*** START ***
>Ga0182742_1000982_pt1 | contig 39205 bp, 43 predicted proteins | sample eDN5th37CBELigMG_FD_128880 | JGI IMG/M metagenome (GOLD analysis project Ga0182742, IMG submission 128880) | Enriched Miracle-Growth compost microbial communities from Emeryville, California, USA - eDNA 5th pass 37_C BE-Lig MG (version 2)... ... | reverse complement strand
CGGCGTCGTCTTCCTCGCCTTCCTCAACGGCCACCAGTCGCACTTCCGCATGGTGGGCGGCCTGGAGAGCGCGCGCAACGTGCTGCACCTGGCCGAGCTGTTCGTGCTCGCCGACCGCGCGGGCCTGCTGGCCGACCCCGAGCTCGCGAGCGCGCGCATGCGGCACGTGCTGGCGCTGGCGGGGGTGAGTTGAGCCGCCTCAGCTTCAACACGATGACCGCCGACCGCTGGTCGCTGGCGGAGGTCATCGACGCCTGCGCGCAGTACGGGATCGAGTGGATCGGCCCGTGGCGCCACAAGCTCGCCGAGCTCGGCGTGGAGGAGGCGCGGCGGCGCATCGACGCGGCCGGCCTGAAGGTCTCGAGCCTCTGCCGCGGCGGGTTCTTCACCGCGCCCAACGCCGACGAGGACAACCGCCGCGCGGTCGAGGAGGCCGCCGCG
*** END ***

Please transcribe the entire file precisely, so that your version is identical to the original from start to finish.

>Ga0182742_1000982_pt1 | contig 39205 bp, 43 predicted proteins | sample eDN5th37CBELigMG_FD_128880 | JGI IMG/M metagenome (GOLD analysis project Ga0182742, IMG submission 128880) | Enriched Miracle-Growth compost microbial communities from Emeryville, California, USA - eDNA 5th pass 37_C BE-Lig MG (version 2)... ... | reverse complement strand
CGGCGTCGTCTTCCTCGCCTTCCTCAACGGCCACCAGTCGCACTTCCGCATGGTGGGCGGCCTGGAGAGCGCGCGCAACGTGCTGCACCTGGCCGAGCTGTTCGTGCTCGCCGACCGCGCGGGCCTGCTGGCCGACCCCGAGCTCGCGAGCGCGCGCATGCGGCACGTGCTGGCGCTGGCGGGGGTGAGTTGAGCCGCCTCAGCTTCAACACGATGACCGCCGACCGCTGGTCGCTGGCGGAGGTCATCGACGCCTGCGCGCAGTACGGGATCGAGTGGATCGGCCCGTGGCGCCACAAGCTCGCCGAGCTCGGCGTGGAGGAGGCGCGGCGGCGCATCGACGCGGCCGGCCTGAAGGTCTCGAGCCTCTGCCGCGGCGGGTTCTTCACCGCGCCCAACGCCGACGAGGACAACCGCCGCGCGGTCGAGGAGGCCGCCGCG